570 F2d 836 United States v. F Johnson

570 F.2d 836

UNITED STATES of America, Appellee,
Robert F. JOHNSON, Appellant.

No. 77-1812.

United States Court of Appeals,
Eighth Circuit.

Submitted Feb. 13, 1978.
Decided Feb. 22, 1978.

James M. Dunn, Warner & Smith, Fort Smith, Ark., for appellant.

Larry R. McCord, U. S. Atty., and James A. Gutensohn, Asst. U. S. Atty., Fort Smith, Ark., for appellee.

Before MATTHES, Senior Circuit Judge, LAY, Circuit Judge, and HANSON,* District Judge.

MATTHES, Senior Circuit Judge.

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Appellant Robert F. Johnson was the subject of an indictment in three counts. Count I alleged that he had possessed, with intent to embezzle the proceeds, a United States Treasury check in the amount of $154.50, issued to Martha J. Robbins, Hot Springs, Arkansas, knowing the same to have been stolen from the United States mails, in violation of 18 U.S.C. § 1708. Count III alleged that appellant uttered and published as true the check to Martin's Recreation Center, Hot Springs, Arkansas, in violation of 18 U.S.C. § 495. We forego discussion of Count II, noting only that it was dismissed by the United States Attorney with the consent of the court.


Appellant and his court-appointed counsel, with the approval of the court and the consent of the government, waived trial by jury. The district court found appellant guilty of both counts.


Appellant seeks reversal on two grounds: (1) the government failed to prove that the Treasury check in question was stolen from the mails; and (2) the evidence did not establish that appellant uttered or published the check knowing the endorsement thereon to be forged and falsely made. We reject both contentions.


At the outset, we note that the question of whether the check had been stolen from the mails before it was received by the payee was not an issue in the trial of the case or raised by the appellant during any of the proceedings in the district court.


The check was issued from Austin, Texas, and addressed to "Martha J. Robbins, 130 Chappel, Hot Springs, Ar 71901." Normally, Internal Revenue Service refund checks, such as this one, are sent by mail. Cf. Smith v. United States, 343 F.2d 539, 544 (5th Cir. 1965) (social security check). Mrs. Robbins anticipated receiving the check in the mail and even had her neighbors watch for the check while she was away. Her other mail arrived, but the check did not. After she reported the matter to the IRS, a Special Agent of the United States Secret Service investigated. He testified without objection that the check had been mailed from Austin, Texas.1 When viewed in the light most favorable to the government, the evidence was sufficient to warrant the district court's conclusion that the check was stolen from the mails. See Blue v. United States, 528 F.2d 892, 894 (8th Cir. 1976); Smith v. United States, supra.


Appellant, seventy-one years of age at the time of trial on September 7, 1977, admitted he had been convicted of felonies "numerous times" and had spent thirty-seven years in Arkansas prisons. The events to which he testified were of such a bizarre nature that his credibility was manifestly rendered suspect.


Appellant and Mrs. Robbins are neighbors. According to appellant, he, Mrs. Robbins, and another woman were gathered in Mrs. Robbins' apartment late one night in May of 1974. The group drank a quantity of beer and a pint of whiskey which appellant had obtained from his apartment at Mrs. Robbins' request. Thereafter, Mrs. Robbins produced the subject United States Treasury check, endorsed it, and delivered it to appellant. Appellant then went out and bought a fifth of whiskey, which the group consumed. The next morning, appellant cashed the check at Martin's Recreation Center. After deducting $10.00 (the amount paid for the fifth of whiskey), appellant delivered the proceeds of the check to Mrs. Robbins.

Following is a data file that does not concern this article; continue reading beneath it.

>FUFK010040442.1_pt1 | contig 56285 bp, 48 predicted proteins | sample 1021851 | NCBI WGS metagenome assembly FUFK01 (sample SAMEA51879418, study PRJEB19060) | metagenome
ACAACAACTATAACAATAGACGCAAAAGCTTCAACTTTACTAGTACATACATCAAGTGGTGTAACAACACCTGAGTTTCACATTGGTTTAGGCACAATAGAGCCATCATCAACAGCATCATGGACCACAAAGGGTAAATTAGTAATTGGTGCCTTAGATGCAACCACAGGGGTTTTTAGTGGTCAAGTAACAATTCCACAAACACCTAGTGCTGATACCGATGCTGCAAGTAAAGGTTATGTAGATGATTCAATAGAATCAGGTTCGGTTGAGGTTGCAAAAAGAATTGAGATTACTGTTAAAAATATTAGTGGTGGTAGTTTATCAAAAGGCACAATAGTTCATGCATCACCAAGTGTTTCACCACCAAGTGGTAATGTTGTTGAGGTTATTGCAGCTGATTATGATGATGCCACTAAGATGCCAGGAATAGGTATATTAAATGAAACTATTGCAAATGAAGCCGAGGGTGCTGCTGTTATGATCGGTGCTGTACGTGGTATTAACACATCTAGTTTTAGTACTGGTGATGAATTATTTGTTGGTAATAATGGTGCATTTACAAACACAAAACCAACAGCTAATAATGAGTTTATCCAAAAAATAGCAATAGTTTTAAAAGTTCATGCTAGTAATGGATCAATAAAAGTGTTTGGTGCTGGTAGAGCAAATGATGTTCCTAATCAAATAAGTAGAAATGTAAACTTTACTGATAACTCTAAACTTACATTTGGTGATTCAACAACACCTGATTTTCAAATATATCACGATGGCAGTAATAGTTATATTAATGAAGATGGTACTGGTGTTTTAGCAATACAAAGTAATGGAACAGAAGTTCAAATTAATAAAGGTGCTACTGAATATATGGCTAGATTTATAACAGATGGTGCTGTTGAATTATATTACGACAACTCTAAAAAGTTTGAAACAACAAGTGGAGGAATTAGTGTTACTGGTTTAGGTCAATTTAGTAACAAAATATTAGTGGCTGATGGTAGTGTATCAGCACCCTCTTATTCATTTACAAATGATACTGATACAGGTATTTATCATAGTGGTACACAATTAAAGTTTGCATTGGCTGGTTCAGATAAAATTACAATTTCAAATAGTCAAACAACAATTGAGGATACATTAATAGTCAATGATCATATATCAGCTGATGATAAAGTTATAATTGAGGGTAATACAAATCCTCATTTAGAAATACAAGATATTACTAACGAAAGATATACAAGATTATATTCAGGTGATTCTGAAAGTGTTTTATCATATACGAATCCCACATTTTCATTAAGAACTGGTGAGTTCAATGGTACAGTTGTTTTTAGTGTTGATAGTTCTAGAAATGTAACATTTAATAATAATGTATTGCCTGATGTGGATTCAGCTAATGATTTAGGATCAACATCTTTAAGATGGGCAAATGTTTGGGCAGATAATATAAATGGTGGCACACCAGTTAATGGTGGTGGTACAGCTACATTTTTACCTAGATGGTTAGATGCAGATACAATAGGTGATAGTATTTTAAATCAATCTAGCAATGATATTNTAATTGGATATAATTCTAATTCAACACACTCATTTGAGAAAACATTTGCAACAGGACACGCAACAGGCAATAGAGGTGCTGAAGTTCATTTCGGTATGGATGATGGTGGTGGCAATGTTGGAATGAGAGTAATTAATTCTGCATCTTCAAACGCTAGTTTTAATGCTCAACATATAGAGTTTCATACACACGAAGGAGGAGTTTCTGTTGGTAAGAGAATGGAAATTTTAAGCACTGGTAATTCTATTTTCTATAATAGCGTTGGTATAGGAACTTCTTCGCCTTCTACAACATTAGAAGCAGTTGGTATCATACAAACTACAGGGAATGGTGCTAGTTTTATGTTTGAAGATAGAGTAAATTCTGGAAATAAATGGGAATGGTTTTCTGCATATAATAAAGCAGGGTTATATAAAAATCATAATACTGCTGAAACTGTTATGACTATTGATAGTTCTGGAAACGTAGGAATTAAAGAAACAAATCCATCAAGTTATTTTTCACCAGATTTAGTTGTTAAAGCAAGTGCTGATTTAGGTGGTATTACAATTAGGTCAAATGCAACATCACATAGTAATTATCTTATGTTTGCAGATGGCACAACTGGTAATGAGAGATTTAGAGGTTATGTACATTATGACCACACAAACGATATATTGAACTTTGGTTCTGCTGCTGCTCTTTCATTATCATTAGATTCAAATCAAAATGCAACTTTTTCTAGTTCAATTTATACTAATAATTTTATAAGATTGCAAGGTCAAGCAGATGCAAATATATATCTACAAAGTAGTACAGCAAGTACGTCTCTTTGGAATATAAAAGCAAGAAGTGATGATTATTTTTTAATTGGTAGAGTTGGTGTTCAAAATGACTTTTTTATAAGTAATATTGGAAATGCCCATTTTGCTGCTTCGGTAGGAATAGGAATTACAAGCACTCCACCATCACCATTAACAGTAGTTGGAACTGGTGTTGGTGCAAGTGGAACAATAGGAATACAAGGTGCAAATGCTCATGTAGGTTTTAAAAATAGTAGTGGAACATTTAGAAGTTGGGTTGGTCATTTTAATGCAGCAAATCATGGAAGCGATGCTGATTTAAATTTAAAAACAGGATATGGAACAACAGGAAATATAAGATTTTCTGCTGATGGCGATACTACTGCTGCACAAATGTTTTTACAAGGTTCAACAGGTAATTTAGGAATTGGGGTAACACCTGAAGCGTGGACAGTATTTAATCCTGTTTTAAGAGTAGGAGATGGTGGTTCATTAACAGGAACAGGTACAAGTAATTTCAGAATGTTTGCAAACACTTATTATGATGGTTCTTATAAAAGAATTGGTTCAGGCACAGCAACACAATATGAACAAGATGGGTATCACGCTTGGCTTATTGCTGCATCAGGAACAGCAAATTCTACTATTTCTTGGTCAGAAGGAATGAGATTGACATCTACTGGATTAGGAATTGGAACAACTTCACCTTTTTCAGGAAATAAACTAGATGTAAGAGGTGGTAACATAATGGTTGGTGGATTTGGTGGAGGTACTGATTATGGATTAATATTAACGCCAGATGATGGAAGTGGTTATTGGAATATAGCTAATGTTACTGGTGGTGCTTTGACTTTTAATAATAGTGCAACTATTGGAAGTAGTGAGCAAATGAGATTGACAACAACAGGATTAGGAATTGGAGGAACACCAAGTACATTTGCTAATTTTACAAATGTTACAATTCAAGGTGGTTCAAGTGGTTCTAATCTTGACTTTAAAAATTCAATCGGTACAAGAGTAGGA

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Appellant's story was completely controverted by Mrs. Robbins' testimony.


The original check was admitted as a part of the government's case, examined by the district judge, and has been inspected by us. Mrs. Robbins signed her name during the trial on a blank sheet of paper, and her specimen signature was compared by the district judge with her purported endorsement on the check. The specimen signature does not resemble the purported endorsement. Even to the untrained eye, however, the purported endorsement and appellant's endorsement bear striking similarities.


The controversy presented questions of fact which the district court resolved against appellant, and in so concluding, necessarily found that the elements of Counts I and III had been established.


It is firmly settled that factual findings made by the trial court in a criminal case must stand unless clearly erroneous, at least where such findings concern matters other than the ultimate question of guilt. Kilcrease v. United States, 457 F.2d 1328, 1331 (8th Cir. 1972). An analysis of the record in this case furnishes substantial support for the court's findings. Indeed, it is difficult to perceive how the court could have found appellant not guilty and thereby have credited appellant's testimony.


In sum, the record convinces us that the elements of the offenses were established by strong and cogent evidence, and that the government proved defendant's guilt beyond a reasonable doubt. The judgment is affirmed.


The Honorable William C. Hanson, Senior District Judge for the Southern District of Iowa, sitting by designation


Appellant argues that the Special Agent's testimony was hearsay and therefore inadmissible. We emphasize that appellant raises this issue for the first time in this court. We are unconvinced that plain error was committed. See Blue v. United States, 528 F.2d 892, 894 n. 3 (8th Cir. 1976)